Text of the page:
Ruksc, A, Bell-Rogers, P.L., Smith, J.D. and Baker, M.D. 2008. Analysis of spontaneous gene conversion tracts within and between mammalian chromosomes. J. Mol. Biol. 377: 337-351

Lee, S.A., Parsa, J-Y., Martin, A. and Baker, M.D. 2007. Activation-induced cytidine deaminase induces DNA break repair events more frequently in the immunoglobulin switch region than other sites in the mammalian genome. Eur. J. Immunol. 37: 3529-3539.

Ruksc, A., Birmingham, E.C., and Baker, M.D. 2007. DNA repair and recombination responses in mouse cells expressing wildtype and mutant forms of Rad51. DNA Repair 6: 1876-1889.

Lee, S.A. and Baker, M.D. 2007. Analysis of DNA repair and recombination responses in mouse cells depleted for Brca2 by SiRNA. DNA Repair 6:809-817.

McCulloch, R.D. and Baker, M.D. 2006. Analysis of one-sided marker patterns resulting from mammalian gene targeting. Genetics 172: 1767-1781.

Raynard, S.J. and Baker, M.D. 2004. Cis-acting regulatory sequences promote high-frequency gene conversion between repeated sequences in mammalian cells. Nucleic Acids Res. 32: 5916-5927..

Birmingham, E.C., Lee, S.A., McCulloch, R.M., and Baker, M.D. 2004. Testing predictions of the double-strand break repair model relating to crossing over in mammalian cells. Genetics 168: 1539-1555.

Read, L.R., Raynard, S.J., Ruksc, A. and Baker, M.D. 2004. Gene repeat expansion and contraction by spontaneous intrachromosomal homologous recombination in mammalian cells. Nucleic Acids Res. 32: 1184-1196.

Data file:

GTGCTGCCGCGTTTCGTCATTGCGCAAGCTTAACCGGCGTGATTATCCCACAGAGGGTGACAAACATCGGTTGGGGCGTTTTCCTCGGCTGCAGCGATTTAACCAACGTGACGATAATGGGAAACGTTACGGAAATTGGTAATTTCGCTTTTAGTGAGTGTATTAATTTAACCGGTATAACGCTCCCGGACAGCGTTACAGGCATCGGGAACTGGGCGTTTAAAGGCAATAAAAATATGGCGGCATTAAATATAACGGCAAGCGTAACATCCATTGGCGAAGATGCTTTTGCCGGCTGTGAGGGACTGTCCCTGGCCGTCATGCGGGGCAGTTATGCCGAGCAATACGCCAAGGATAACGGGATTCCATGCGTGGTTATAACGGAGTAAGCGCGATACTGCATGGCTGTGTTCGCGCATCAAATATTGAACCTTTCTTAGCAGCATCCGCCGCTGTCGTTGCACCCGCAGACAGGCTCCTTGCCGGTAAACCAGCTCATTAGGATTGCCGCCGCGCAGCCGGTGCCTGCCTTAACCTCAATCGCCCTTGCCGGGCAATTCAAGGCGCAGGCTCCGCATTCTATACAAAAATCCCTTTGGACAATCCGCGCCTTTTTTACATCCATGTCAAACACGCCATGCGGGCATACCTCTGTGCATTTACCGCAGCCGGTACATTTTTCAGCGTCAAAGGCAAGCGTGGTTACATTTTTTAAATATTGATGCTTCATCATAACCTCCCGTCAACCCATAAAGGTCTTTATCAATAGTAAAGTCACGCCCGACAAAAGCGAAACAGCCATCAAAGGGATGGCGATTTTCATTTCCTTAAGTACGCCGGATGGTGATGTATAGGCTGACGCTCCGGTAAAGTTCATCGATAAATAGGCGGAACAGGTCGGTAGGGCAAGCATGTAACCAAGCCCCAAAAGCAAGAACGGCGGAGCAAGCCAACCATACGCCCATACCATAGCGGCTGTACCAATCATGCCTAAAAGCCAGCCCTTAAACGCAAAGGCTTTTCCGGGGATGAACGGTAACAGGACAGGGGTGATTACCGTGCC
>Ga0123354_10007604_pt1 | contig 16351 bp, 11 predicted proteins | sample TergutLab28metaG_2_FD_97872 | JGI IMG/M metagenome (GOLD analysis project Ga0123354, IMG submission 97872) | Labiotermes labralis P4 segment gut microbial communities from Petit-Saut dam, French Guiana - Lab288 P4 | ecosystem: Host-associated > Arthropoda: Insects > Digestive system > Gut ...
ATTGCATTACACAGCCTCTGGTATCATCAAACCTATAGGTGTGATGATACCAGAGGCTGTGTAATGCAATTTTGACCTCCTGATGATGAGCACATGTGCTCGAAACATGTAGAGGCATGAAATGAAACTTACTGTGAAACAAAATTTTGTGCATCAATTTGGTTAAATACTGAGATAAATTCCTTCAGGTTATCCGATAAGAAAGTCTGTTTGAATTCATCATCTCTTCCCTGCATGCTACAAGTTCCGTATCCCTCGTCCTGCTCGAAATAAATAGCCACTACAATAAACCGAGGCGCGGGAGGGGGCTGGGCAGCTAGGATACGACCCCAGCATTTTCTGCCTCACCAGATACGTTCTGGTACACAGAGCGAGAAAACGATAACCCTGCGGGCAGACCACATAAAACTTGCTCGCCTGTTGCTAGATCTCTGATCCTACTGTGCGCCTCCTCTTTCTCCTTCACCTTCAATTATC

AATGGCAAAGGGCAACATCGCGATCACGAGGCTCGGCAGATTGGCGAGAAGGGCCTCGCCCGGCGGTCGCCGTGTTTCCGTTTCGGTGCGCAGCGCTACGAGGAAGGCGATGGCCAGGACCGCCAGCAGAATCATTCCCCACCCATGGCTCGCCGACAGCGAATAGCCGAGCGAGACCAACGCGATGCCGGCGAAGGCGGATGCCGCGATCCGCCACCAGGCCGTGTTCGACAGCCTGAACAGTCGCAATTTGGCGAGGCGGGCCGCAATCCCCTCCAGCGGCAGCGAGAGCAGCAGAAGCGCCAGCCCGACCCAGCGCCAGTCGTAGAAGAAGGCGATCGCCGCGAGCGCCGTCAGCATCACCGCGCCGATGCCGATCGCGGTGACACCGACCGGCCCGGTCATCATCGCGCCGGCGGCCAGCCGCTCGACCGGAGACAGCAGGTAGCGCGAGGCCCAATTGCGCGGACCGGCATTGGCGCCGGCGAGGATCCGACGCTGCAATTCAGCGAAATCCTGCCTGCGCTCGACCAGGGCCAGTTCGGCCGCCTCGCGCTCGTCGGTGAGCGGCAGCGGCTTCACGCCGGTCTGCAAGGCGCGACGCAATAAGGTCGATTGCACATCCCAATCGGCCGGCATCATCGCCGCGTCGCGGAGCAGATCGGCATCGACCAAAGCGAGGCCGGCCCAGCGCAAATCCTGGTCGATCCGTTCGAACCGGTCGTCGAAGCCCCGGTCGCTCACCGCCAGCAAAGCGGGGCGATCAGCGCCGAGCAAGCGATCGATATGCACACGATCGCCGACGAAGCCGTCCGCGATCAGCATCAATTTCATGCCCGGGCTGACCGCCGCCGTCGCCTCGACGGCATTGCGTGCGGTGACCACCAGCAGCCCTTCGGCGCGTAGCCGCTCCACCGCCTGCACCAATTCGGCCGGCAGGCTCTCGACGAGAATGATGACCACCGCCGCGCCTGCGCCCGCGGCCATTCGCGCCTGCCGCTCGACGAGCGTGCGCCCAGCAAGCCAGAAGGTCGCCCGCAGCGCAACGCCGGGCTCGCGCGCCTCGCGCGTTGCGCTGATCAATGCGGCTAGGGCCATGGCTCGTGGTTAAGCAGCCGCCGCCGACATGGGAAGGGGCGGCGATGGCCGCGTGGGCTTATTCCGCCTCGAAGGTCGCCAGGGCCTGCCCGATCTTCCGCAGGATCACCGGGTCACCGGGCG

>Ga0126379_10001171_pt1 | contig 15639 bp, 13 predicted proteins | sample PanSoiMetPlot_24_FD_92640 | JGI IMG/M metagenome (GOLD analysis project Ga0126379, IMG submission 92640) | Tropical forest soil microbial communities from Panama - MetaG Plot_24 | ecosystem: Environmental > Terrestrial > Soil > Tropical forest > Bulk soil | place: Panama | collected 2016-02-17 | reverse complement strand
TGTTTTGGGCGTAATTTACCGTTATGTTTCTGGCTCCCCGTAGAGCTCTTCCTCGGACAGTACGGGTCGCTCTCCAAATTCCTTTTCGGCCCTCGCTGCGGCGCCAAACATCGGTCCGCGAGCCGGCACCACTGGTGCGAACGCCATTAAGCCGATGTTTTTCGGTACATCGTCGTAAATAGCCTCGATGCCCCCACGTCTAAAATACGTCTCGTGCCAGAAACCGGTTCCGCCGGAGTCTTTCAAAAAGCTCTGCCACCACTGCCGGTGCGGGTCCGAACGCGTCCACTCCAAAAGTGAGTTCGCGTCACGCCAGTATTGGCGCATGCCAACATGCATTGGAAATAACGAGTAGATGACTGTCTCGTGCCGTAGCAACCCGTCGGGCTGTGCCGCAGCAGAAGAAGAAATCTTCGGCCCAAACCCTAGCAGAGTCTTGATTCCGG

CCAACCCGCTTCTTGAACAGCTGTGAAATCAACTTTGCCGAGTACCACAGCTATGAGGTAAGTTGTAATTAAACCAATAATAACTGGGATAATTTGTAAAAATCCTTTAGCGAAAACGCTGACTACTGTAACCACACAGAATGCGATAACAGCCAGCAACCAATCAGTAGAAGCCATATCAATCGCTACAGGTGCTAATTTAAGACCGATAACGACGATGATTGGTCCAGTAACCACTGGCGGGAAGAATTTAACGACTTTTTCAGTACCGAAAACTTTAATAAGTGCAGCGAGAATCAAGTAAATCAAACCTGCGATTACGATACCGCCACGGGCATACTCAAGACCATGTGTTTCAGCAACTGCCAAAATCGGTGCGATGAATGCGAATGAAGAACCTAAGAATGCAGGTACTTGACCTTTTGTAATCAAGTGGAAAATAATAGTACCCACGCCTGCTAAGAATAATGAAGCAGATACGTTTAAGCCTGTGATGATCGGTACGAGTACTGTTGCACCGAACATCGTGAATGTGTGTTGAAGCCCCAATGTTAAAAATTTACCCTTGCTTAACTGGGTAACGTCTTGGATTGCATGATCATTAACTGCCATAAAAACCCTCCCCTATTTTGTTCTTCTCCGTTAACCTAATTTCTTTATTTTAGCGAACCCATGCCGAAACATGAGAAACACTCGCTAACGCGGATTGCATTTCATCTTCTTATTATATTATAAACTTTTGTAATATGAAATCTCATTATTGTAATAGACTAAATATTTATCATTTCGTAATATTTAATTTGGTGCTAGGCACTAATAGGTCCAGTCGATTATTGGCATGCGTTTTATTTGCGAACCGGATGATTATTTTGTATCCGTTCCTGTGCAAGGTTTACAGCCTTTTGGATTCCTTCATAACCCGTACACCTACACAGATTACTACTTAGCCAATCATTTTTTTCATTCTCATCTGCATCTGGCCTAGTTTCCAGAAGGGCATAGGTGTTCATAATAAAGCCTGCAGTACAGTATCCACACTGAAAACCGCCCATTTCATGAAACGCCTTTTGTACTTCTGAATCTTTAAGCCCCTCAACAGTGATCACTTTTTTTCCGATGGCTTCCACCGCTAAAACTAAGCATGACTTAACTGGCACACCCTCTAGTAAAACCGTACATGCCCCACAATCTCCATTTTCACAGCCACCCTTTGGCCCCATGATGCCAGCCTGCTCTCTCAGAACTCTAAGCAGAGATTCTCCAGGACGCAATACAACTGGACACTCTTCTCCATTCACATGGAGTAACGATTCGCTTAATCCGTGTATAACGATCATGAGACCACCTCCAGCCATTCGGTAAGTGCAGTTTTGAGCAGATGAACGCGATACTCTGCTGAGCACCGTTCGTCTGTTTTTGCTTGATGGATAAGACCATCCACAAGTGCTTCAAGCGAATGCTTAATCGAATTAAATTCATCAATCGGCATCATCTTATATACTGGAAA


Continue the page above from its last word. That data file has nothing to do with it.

Baker, M.D. 2004. Gene targeting at the chromosomal immunoglobulin locus: a model system for the study of mammalian homologous recombination mechanisms. In: Methods in Molecular Biology, Volume 262, Genetic Recombination: Reviews and Protocols. A. S. Waldman (ed.). Humana Press, Totowa, NJ, pp.143-155.

McCulloch, R.M., Read, L.R. and Baker, M.D. 2003. Strand invasion and DNA synthesis from the two 3' ends of a double-strand break in mammalian cells. Genetics 163: 1439-1447.

Raynard, S., and Baker, M.D. 2002. Incorporation of large heterologies into heteroduplex DNA during double-strand-break repair in mouse cells. Genetics 162: 977-985.

Raynard, S., Read, L. R., and Baker, M.D. 2002. Evidence for the murine IgH : locus acting as a hotspot for intrachromosomal homologous recombination. J. Immunol.168: 2332-2339.

Baker, M.D. and Birmingham, E.C. 2001. Evidence for biased Holliday junction cleavage and mismatch repair directed by junction cuts during double-strand-break repair in mammalian cells. Mol. Cell. Biol. 21: 3425-3435.

Li, J. and Baker, M.D. 2001. The mechanism of mammalian gene replacement is consistent with the formation of long regions of heteroduplex DNA associated with two crossing-over events. Mol. Cell. Biol.21: 501-510.

Li, J. and Baker, M.D. 2000. Mechanisms involved in targeted gene replacement in mammalian cells. Genetics156: 809-821.

Li, J. and Baker, M.D. 2000. Formation and repair of heteroduplex DNA on both sides of the double-strand-break during mammalian gene targeting. J. Mol. Biol.295: 505-516.

Li, J. and Baker, M.D. 2000. Use of a small palindrome genetic marker to investigate mechanisms of double-strand-break repair in mammalian cells. Genetics154: 1281-1289.

Grad Students

Maureen Mundia (Ph.D.)

Lab Technicians

Alissa Magwood

http:/www.ncbi.nlm.nih.gov/disease/Cancer.html.

http:/www.sanger.ac.uk/Projects/C_elegans/

http://www.fruitfly.org/

http://www.ncbi.nlm.nih.gov/Sitemap/index.html#HumanGenome/

The University of Guelph

Department of Molecular and Cellular Biology

Canadian Institutes for Health Research (CIHR)

National Sciences and Engineering Research Council (NSERC)

National Cancer Institute of Canada (NCIC)